This year, Minnesota Republicans are pushing two controversial constitutional amendments on the ballot, requiring voters to have photo IDs and banning gay Minnesotans from getting married. Why? Well, political operatives typically add constitutional amendments to the ballot for three primary reasons. The first two are fairly well-known:
CONVICTION. First, many genuinely believe in these issues. Much of the rationale for ballot initiatives is borne of politics, but some of it is borne of values and conviction. Some really do view unfamiliar forms of love and commitment as a personal or cultural threat, for instance. It’s grossly misguided conviction, but it’s conviction nonetheless.
PARTICIPATION. Second, impacting turnout is also a primary goal of ballot initiatives. Political operators want the existence of the ballot questions to lure like-minded voters to the polls to help their candidates win. For instance, Republicans know that some on the Christian right hate gays more than they love Romney, so promoting an amendment to take away the rights of gays is their back door way of ensuring that unenthusiastic conservatives show up to hold their nose and vote for Romney. (And of course, in the case of the photo ID amendment, conservatives want to suppress long-term electoral participation of groups with an annoying propensity to vote against them.)
Finally, there is a third, less discussed, reason ballot initiatives are promoted:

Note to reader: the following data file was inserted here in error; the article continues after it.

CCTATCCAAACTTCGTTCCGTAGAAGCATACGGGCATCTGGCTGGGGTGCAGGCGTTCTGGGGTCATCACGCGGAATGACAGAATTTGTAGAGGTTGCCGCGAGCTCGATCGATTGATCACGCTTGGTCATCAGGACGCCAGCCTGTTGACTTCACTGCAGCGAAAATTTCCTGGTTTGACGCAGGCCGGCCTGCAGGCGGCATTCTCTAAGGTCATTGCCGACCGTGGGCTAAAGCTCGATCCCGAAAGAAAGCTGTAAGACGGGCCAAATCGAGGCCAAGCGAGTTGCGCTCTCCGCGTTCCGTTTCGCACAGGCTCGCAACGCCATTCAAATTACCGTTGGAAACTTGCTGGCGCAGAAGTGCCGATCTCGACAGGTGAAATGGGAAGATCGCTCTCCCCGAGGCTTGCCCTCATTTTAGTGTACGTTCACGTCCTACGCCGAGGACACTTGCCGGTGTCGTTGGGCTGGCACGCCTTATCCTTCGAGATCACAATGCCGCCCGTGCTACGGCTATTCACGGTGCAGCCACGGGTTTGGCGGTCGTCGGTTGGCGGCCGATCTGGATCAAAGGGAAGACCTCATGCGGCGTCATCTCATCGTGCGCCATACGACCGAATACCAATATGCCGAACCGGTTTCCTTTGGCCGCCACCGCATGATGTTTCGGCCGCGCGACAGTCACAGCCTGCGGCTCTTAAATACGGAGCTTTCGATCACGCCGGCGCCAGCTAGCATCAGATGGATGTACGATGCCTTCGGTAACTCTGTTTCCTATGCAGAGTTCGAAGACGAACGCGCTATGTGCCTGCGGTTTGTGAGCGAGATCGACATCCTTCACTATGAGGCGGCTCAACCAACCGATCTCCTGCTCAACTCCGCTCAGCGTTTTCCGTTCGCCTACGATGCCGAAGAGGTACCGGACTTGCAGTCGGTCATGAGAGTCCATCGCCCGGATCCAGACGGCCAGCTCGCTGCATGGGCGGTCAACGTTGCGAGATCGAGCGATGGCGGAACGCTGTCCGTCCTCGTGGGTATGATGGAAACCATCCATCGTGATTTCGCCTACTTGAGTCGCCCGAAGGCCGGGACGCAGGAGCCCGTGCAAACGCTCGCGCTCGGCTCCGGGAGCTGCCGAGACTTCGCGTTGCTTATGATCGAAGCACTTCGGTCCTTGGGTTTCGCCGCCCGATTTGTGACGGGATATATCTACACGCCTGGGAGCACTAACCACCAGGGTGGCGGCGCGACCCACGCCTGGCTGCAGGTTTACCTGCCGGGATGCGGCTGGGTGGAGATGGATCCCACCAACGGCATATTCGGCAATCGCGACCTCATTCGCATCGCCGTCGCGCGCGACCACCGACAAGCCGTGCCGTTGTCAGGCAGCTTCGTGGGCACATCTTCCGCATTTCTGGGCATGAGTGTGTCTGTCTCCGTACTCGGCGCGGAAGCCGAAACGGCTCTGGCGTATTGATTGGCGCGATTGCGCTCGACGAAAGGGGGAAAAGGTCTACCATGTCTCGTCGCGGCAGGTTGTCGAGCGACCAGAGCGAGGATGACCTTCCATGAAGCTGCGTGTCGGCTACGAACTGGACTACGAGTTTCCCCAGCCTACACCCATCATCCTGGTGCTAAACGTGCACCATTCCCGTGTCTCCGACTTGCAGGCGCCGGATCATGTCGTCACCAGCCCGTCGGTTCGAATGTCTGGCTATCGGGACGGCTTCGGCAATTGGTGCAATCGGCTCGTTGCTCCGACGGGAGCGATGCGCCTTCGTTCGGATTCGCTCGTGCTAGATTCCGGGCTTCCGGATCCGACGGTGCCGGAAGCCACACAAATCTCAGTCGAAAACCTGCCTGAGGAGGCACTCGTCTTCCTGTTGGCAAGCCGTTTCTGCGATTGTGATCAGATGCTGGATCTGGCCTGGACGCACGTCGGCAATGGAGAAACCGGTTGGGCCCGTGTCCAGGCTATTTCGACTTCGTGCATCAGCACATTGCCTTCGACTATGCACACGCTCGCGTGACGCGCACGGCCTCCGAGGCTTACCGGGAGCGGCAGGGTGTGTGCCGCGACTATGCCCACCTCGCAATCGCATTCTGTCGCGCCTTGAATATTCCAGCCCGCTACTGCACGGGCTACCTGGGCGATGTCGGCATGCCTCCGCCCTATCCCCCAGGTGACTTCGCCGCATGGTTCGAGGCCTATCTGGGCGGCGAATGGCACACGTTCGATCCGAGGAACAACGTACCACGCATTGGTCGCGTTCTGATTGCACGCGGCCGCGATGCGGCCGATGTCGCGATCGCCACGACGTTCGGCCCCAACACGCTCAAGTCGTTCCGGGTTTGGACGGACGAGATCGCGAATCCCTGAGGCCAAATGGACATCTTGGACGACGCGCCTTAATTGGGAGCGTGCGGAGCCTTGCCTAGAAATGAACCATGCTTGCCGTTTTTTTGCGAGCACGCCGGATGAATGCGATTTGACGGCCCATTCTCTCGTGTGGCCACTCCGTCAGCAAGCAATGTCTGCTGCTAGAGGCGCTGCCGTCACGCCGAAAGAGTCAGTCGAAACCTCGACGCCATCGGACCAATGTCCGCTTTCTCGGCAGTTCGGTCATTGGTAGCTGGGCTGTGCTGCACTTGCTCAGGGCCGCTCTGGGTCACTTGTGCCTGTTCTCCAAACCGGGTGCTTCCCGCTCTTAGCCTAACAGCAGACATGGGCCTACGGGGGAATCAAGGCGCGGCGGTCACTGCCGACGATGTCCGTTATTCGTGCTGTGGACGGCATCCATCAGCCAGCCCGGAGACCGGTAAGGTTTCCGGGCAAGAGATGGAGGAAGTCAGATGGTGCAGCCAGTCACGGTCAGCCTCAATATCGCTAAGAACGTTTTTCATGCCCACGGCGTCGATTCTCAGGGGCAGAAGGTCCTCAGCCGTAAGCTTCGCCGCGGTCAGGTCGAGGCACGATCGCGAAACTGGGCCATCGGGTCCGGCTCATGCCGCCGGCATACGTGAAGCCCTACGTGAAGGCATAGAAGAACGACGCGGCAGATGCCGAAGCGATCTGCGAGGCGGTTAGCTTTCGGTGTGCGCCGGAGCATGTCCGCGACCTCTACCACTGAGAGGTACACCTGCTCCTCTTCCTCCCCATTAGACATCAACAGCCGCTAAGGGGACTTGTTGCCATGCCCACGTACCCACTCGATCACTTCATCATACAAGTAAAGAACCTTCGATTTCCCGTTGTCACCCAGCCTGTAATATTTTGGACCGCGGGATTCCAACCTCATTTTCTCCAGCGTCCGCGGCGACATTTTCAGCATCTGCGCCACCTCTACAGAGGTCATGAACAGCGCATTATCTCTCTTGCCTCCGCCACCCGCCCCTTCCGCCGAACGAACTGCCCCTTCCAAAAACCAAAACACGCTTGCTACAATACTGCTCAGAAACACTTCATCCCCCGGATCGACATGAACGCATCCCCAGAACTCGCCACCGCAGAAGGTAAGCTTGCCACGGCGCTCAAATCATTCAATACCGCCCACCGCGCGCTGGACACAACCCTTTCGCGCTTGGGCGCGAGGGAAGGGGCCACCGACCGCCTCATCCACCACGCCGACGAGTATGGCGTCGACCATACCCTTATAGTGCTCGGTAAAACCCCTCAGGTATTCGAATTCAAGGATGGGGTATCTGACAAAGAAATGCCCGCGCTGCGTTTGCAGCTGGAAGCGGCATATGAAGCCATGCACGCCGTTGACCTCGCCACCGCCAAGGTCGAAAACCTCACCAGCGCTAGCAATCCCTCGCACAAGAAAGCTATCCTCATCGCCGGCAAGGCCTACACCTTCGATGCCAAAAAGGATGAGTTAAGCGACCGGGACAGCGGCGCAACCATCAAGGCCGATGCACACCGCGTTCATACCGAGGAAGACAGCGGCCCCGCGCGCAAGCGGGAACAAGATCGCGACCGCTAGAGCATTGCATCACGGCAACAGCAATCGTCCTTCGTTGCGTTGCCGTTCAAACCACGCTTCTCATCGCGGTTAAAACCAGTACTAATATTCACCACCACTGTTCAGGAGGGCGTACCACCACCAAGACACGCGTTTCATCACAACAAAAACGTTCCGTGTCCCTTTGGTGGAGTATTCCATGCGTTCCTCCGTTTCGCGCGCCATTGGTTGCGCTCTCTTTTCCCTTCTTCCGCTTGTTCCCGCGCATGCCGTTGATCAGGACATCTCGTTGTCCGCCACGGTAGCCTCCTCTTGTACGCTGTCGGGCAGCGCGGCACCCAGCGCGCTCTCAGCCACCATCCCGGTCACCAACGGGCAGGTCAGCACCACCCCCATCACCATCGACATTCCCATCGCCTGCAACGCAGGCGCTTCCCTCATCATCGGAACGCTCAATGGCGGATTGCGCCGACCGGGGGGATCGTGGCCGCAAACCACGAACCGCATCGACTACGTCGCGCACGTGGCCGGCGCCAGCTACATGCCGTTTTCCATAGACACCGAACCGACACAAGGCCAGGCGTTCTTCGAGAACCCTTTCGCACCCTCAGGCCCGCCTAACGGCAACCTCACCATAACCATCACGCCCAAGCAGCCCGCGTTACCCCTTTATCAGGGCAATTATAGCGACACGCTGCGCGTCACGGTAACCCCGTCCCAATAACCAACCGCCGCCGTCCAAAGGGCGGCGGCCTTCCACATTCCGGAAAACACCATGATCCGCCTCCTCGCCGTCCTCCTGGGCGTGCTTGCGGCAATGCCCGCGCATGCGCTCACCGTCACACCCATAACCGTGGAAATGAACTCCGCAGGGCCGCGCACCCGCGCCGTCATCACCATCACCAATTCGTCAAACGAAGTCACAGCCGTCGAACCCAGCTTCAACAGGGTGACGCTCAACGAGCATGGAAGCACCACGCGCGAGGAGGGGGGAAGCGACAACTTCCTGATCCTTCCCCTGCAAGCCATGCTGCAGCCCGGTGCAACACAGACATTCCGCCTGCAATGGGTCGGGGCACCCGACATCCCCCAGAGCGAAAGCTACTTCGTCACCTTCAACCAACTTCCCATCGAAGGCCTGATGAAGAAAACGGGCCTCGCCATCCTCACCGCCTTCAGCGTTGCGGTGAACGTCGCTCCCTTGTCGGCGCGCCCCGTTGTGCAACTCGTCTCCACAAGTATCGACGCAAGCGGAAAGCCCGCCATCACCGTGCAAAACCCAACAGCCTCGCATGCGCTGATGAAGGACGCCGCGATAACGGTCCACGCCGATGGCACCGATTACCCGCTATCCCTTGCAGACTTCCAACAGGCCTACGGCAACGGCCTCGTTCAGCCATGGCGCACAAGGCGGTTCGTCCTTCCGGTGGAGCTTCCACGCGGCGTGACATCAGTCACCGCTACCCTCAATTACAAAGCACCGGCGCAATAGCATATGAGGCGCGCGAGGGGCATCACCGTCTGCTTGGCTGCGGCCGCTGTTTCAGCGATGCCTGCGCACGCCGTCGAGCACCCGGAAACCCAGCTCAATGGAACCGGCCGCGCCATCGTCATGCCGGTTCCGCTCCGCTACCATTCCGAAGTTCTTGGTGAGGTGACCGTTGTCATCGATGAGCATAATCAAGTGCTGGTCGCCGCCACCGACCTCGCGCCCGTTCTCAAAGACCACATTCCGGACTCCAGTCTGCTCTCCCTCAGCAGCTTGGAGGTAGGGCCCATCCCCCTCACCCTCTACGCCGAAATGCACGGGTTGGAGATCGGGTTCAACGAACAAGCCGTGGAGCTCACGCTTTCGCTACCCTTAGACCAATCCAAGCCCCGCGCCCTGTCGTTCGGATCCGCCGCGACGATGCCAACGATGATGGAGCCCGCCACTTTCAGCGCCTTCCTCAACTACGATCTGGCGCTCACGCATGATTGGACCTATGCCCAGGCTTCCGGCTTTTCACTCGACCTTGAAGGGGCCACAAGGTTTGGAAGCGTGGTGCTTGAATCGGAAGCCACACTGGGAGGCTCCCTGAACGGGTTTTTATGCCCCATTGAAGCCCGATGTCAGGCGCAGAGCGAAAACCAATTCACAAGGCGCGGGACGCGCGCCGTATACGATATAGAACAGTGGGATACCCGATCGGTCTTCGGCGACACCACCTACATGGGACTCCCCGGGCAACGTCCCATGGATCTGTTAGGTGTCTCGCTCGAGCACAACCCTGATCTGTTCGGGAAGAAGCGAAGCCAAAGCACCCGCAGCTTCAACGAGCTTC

DISTRACTION. Beyond conviction and turnout-related motivations, ballot initiative proponents often hope to distract their opponents from the primary electoral task at hand. In 2012, Republicans put the photo ID and marriage ban questions on the ballot to spread liberal donors and volunteers thin, and distract them from other important campaign tasks.
I was reminded of this distraction motive when recently visiting with a friend who is very involved in supporting a school levy referendum issue in his community. While my friend is a strong opponent of the idiotic marriage ban amendment promoted by Republicans, he was lamenting the fact that it was difficult to get liberal volunteers and donations for the school funding campaign, because there is so much energy rightfully flowing into playing defense on the Republicans’ marriage ban. I’ve heard candidates say the same thing.
I’m not arguing that civil rights is less important than school funding, or vice versa, I’m just pointing out that the conservative ballot initiative shenanigans do, to some extent, tie liberal activists into pretzels. When liberals are playing defense on attempts to deny marriage and voting rights, they have fewer volunteers and dollars to play offense when it comes to Issue A and Candidate B. It’s subtraction by addition, and it’s very intentional.
But the question remains, will it work out as Republicans intended? GOP amendment sponsors should be wary of that old Law of Unintended Consequences. The marriage ban amendment has lit a fire under a large, passionate and well-funded army of GLTB-supportive donors and volunteers, and that army will be driving turnout on Election Day that will help liberals up and down the ballot. A polarizing issue like gay marriage generates more turnout on both sides. Historically, it has produced a net benefit for conservatives. But polls show that the popular tide is rapidly turning on that issue, and this could be the year that the existence of this GOP-sponsored issue on the ballot actually helps liberals more than conservatives.
Note: The post was also featured in the Politics in Minnesota Morning Report’s “Best of the Blogs” feature.